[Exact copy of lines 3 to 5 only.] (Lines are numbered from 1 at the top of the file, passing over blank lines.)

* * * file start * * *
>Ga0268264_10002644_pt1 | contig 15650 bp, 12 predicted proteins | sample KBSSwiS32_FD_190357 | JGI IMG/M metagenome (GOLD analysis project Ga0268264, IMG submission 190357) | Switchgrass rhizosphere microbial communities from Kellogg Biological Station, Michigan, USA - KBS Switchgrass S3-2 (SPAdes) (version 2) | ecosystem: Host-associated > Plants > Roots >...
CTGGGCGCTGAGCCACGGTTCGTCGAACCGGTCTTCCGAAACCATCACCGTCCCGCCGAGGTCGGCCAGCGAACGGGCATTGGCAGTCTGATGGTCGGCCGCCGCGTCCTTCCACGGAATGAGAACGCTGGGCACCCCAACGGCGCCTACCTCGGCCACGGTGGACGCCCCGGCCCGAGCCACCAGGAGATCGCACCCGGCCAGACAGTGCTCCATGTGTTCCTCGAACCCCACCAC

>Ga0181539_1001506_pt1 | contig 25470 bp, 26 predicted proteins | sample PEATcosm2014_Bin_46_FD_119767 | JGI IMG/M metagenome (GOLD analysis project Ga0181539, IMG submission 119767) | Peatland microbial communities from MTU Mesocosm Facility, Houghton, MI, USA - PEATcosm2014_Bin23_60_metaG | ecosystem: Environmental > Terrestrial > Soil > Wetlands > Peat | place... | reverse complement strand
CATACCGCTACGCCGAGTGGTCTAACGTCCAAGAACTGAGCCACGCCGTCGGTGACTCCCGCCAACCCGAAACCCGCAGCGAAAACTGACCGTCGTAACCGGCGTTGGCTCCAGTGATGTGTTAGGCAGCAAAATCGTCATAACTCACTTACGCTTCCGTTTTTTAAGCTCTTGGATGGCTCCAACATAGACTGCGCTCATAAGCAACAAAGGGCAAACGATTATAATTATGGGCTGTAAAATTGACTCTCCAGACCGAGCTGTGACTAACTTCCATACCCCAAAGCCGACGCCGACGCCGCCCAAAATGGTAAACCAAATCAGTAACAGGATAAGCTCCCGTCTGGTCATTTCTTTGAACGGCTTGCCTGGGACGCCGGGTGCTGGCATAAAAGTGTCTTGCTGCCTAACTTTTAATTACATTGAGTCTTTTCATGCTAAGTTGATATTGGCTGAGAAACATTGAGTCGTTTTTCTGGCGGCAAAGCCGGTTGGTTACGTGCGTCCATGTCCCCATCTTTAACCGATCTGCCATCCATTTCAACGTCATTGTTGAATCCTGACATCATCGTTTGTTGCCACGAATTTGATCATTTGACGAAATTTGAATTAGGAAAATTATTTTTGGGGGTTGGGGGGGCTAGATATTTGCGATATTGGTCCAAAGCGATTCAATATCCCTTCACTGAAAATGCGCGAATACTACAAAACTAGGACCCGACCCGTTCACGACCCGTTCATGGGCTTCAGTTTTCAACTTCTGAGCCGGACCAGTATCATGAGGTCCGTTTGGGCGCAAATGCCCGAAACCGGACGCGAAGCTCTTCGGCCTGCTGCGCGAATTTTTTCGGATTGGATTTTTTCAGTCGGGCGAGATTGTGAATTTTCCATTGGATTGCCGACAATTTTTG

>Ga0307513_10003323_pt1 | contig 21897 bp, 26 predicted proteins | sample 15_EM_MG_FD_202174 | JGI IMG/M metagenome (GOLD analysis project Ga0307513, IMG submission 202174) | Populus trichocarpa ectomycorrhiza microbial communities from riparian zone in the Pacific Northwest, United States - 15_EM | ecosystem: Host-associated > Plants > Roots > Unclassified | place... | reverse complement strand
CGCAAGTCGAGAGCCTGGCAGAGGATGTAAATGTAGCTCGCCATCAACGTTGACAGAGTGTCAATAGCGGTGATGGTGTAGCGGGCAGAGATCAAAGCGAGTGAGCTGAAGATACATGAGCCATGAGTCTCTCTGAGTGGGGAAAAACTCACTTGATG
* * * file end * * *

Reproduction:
>Ga0181539_1001506_pt1 | contig 25470 bp, 26 predicted proteins | sample PEATcosm2014_Bin_46_FD_119767 | JGI IMG/M metagenome (GOLD analysis project Ga0181539, IMG submission 119767) | Peatland microbial communities from MTU Mesocosm Facility, Houghton, MI, USA - PEATcosm2014_Bin23_60_metaG | ecosystem: Environmental > Terrestrial > Soil > Wetlands > Peat | place... | reverse complement strand
CATACCGCTACGCCGAGTGGTCTAACGTCCAAGAACTGAGCCACGCCGTCGGTGACTCCCGCCAACCCGAAACCCGCAGCGAAAACTGACCGTCGTAACCGGCGTTGGCTCCAGTGATGTGTTAGGCAGCAAAATCGTCATAACTCACTTACGCTTCCGTTTTTTAAGCTCTTGGATGGCTCCAACATAGACTGCGCTCATAAGCAACAAAGGGCAAACGATTATAATTATGGGCTGTAAAATTGACTCTCCAGACCGAGCTGTGACTAACTTCCATACCCCAAAGCCGACGCCGACGCCGCCCAAAATGGTAAACCAAATCAGTAACAGGATAAGCTCCCGTCTGGTCATTTCTTTGAACGGCTTGCCTGGGACGCCGGGTGCTGGCATAAAAGTGTCTTGCTGCCTAACTTTTAATTACATTGAGTCTTTTCATGCTAAGTTGATATTGGCTGAGAAACATTGAGTCGTTTTTCTGGCGGCAAAGCCGGTTGGTTACGTGCGTCCATGTCCCCATCTTTAACCGATCTGCCATCCATTTCAACGTCATTGTTGAATCCTGACATCATCGTTTGTTGCCACGAATTTGATCATTTGACGAAATTTGAATTAGGAAAATTATTTTTGGGGGTTGGGGGGGCTAGATATTTGCGATATTGGTCCAAAGCGATTCAATATCCCTTCACTGAAAATGCGCGAATACTACAAAACTAGGACCCGACCCGTTCACGACCCGTTCATGGGCTTCAGTTTTCAACTTCTGAGCCGGACCAGTATCATGAGGTCCGTTTGGGCGCAAATGCCCGAAACCGGACGCGAAGCTCTTCGGCCTGCTGCGCGAATTTTTTCGGATTGGATTTTTTCAGTCGGGCGAGATTGTGAATTTTCCATTGGATTGCCGACAATTTTTG

>Ga0307513_10003323_pt1 | contig 21897 bp, 26 predicted proteins | sample 15_EM_MG_FD_202174 | JGI IMG/M metagenome (GOLD analysis project Ga0307513, IMG submission 202174) | Populus trichocarpa ectomycorrhiza microbial communities from riparian zone in the Pacific Northwest, United States - 15_EM | ecosystem: Host-associated > Plants > Roots > Unclassified | place... | reverse complement strand